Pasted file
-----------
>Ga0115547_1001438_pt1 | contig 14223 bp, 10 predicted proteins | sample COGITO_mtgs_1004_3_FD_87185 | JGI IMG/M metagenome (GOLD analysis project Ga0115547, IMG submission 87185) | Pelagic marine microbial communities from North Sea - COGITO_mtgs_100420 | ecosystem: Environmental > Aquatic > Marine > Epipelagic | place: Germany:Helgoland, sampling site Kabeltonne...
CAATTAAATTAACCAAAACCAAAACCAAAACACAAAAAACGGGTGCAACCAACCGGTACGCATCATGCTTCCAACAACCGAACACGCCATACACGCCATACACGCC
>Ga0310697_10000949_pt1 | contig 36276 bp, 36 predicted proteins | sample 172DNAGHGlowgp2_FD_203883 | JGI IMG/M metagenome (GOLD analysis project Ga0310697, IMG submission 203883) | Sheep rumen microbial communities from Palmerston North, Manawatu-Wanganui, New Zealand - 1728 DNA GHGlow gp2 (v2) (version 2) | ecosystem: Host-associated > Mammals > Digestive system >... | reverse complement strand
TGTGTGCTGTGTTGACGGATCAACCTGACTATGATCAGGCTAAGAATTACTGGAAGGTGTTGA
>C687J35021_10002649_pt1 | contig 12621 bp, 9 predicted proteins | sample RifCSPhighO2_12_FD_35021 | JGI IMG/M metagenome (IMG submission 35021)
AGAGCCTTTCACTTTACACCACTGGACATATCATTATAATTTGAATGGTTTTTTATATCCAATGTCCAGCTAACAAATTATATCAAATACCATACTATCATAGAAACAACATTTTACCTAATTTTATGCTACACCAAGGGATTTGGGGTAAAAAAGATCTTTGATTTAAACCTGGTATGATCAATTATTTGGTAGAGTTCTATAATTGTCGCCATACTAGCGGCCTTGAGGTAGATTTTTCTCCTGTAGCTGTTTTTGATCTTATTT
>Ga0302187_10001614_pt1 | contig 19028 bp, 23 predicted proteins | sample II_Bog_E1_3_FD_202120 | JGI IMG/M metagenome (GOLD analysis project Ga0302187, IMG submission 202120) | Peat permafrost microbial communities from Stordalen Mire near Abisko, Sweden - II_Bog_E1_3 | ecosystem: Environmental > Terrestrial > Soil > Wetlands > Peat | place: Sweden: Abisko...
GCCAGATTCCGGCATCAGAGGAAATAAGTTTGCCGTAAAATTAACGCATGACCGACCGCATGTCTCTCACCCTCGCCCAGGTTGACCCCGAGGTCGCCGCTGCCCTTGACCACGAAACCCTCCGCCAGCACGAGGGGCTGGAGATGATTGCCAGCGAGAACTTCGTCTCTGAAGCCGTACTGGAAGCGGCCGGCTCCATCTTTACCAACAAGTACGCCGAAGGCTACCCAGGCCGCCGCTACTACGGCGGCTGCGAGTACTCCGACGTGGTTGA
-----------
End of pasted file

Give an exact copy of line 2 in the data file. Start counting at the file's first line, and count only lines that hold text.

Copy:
CAATTAAATTAACCAAAACCAAAACCAAAACACAAAAAACGGGTGCAACCAACCGGTACGCATCATGCTTCCAACAACCGAACACGCCATACACGCCATACACGCC